Because Plaintiff is an inmate proceeding in forma pauperis, the Court is required by the PLRA to scrutinize the claims and dismiss the complaint, in whole or in part, if it determines that the complaint “is frivolous, malicious, or fails to state a claim upon which relief may be granted, ” or “seeks monetary relief from a defendant who is immune from such relief.” 28 U.S.C. §§ 1915A(b), 1915(e)(2)(B); see 42 U.S.C. § 1997e(c) (providing that the court “shall on its own motion or on the motion of a party dismiss an action brought with respect to prison conditions” if it is satisfied that the complaint is “frivolous, malicious, fails to state a claim upon which relief can be granted, or seeks monetary relief from a defendant who is immune from such relief”). An administrative report submitted by state officials pursuant to Martinez v. Aaron, 570 F.2d 317 (10th Cir. 1978) (a “Martinez report”), is a tool to assist courts in making a determination of frivolity under 28 U.S.C. § 1915. See Norton v. Dimazana, 122 F.3d 286, 292-93 (5th Cir. 1997); see also Cay v. Estelle, 789 F.2d 318, 323 & n.4 (5th Cir. 1986) (discussing the utility of a Martinez report).

         In reviewing the pleadings, the Court is mindful of the fact that Plaintiff proceeds pro se. Complaints filed by pro se litigants are entitled to a liberal construction and, “however inartfully pleaded, must be held to less stringent standards than formal pleadings drafted by lawyers.” Erickson v. Pardus, 551 U.S. 89, 94 (2007) (internal quotation marks and citation omitted). Even under this lenient standard a pro se plaintiff must allege more than “'labels and conclusions' or a ‘formulaic recitation of the elements of a cause of action.'” Ashcroft v. Iqbal, 556 U.S. 662, 678 (2009) (quoting Bell Atlantic Corp. v. Twombly, 550 U.S. 544, 555 (2007)). “Threadbare recitals of the elements of a cause of action, supported by mere conclusory statements, do not suffice.” Id. (citation omitted).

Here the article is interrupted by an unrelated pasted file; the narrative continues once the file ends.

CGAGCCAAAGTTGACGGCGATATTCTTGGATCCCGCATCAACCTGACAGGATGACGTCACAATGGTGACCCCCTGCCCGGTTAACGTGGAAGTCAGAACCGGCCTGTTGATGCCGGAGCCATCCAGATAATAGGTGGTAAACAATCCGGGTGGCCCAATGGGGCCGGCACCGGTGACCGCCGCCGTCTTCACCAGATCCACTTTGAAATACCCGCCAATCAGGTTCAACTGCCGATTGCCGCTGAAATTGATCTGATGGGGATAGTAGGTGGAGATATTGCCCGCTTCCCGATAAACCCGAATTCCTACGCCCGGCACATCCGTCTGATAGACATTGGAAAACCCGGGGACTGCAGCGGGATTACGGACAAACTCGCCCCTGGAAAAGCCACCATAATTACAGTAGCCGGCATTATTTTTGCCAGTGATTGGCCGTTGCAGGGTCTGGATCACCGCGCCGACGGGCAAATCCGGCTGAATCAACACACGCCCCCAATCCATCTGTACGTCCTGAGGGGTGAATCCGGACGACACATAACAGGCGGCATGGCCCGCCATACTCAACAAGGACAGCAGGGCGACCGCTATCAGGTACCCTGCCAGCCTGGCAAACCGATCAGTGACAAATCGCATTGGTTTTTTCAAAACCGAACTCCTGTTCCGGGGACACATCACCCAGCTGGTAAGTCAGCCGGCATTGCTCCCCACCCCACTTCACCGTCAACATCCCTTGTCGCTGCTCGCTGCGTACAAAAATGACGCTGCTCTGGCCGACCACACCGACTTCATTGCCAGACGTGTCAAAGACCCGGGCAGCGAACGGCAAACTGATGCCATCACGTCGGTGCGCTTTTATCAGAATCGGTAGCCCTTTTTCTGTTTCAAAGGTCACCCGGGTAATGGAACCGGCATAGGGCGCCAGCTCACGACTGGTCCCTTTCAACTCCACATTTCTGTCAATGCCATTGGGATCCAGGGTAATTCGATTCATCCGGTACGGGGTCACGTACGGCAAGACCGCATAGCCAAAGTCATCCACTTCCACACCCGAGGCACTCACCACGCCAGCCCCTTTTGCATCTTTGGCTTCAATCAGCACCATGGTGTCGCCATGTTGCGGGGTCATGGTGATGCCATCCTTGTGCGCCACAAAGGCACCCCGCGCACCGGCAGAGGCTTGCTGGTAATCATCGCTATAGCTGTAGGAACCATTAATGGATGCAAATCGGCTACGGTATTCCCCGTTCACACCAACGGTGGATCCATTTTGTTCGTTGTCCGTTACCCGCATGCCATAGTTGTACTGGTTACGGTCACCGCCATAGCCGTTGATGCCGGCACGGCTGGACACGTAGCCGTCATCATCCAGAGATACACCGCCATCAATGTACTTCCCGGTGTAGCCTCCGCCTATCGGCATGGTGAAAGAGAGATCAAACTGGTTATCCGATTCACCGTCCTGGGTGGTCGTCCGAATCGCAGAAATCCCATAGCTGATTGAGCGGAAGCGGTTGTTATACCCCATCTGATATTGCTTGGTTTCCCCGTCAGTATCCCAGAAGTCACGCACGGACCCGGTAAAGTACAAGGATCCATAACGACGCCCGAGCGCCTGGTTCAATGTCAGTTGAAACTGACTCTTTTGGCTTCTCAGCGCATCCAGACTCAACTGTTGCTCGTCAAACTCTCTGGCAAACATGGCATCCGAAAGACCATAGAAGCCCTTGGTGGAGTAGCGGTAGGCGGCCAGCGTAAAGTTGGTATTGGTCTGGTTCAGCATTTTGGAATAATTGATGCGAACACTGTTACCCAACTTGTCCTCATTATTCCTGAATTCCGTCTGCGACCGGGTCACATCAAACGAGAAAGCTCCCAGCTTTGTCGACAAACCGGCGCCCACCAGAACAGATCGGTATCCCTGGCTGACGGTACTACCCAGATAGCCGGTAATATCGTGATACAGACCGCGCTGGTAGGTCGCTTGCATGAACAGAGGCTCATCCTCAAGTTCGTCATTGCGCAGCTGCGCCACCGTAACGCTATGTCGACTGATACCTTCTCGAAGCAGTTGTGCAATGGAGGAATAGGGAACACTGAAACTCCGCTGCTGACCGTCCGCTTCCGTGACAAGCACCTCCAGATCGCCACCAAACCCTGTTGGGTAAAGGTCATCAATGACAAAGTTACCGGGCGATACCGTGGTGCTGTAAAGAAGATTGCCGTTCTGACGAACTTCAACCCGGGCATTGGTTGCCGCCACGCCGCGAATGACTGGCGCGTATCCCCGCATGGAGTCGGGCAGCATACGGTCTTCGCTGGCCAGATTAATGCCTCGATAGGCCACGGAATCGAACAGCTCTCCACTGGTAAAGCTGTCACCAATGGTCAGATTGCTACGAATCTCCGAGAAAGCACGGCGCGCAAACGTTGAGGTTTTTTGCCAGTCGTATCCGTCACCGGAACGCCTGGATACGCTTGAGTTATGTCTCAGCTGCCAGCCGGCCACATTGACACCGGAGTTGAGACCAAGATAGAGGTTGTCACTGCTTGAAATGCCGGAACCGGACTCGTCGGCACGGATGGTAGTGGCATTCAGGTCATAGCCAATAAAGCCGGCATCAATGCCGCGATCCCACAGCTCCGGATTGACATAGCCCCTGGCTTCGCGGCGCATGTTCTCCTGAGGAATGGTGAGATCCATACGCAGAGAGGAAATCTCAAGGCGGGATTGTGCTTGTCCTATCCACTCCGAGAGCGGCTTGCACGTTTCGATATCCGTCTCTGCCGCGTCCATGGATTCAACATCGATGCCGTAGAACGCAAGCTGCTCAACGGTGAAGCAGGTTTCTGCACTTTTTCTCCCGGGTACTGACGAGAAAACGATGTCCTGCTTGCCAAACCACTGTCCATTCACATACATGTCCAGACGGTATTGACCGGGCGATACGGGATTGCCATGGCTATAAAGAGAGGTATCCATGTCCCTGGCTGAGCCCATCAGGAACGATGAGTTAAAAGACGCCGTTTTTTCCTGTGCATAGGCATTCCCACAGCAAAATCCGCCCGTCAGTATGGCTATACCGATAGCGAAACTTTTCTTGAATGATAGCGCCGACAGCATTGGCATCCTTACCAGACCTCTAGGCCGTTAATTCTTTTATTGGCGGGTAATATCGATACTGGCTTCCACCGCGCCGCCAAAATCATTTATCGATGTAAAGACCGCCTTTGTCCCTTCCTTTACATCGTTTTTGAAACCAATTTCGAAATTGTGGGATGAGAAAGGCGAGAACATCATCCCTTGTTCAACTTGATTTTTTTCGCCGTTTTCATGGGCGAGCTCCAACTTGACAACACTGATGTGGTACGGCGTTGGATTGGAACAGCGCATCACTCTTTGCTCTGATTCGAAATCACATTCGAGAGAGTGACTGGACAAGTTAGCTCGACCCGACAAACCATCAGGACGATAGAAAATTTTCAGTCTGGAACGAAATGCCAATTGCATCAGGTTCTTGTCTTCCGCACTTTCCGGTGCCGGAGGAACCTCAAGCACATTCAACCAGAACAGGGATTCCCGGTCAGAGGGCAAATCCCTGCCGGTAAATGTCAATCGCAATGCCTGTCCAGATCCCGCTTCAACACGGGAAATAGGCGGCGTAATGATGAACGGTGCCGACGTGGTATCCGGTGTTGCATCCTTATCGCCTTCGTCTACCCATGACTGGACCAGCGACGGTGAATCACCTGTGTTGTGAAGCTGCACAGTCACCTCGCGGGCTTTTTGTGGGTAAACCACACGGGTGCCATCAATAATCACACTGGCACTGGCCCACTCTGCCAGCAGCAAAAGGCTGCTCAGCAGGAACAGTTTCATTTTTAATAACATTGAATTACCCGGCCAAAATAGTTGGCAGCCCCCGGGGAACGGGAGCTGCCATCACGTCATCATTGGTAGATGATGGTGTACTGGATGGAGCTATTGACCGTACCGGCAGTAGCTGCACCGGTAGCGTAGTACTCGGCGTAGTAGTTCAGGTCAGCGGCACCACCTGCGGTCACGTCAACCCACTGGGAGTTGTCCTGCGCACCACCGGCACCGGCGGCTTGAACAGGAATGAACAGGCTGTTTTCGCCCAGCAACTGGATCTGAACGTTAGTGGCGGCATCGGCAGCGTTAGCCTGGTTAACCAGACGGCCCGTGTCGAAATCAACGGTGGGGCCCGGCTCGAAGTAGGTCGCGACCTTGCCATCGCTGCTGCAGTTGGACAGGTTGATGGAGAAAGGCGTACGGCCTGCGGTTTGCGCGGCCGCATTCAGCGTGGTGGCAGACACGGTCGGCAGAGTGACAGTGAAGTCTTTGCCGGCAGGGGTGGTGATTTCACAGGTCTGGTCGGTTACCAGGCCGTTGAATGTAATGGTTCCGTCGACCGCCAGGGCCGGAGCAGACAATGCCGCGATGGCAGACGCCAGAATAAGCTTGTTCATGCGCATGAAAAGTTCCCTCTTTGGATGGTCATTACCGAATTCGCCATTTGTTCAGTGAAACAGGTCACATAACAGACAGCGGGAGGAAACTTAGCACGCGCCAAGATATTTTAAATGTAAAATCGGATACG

B. Summary Judgment-Rule 56

         The Court has construed the Martinez report filed by the Attorney General's Office as a motion for summary judgment. Rule 56 of the Federal Rules of Civil Procedure mandates the entry of summary judgment “if the movant shows that there is no genuine dispute as to any material fact and the movant is entitled to judgment as a matter of law.” Fed.R.Civ.P. 56(a); see Celotex Corp. v. Catrett, 477 U.S. 317, 322-23 (1986); Curtis v. Anthony, 710 F.3d 587, 594 (5th Cir. 2013). Once the movant presents a properly supported motion for summary judgment, the burden shifts to the nonmovant to show with significant probative evidence the existence of a genuine issue of material fact. Hamilton v. Segue Software Inc., 232 F.3d 473, 477 (5th Cir. 2000). “A fact is ‘material' if its resolution in favor of one party might affect the outcome of the lawsuit under governing law.” Id. “An issue is ‘genuine' if the evidence is sufficient for a reasonable jury to return a verdict for the nonmoving party.” Id.

         In deciding a summary judgment motion, the reviewing court must “construe all facts and inferences in the light most favorable to the nonmoving party.” Dillon v. Rogers, 596 F.3d 260, 266 (5th Cir. 2010) (internal citation and quotation marks omitted). However, the non-movant cannot avoid summary judgment simply by presenting “conclusional allegations and denials, speculation, improbable inferences, unsubstantiated assertions, and legalistic argumentation.” Jones v. Lowndes Cnty., 678 F.3d 344, 348 (5th Cir. 2012) (internal citation, alteration and quotation marks omitted); see Little v. Liquid Air Corp., 37 F.3d 1069, 1075 (5th Cir. 1994) (en banc). Likewise, Rule 56 does not impose upon the Court a duty to sift through the record in search of evidence to support a party's opposition to summary ...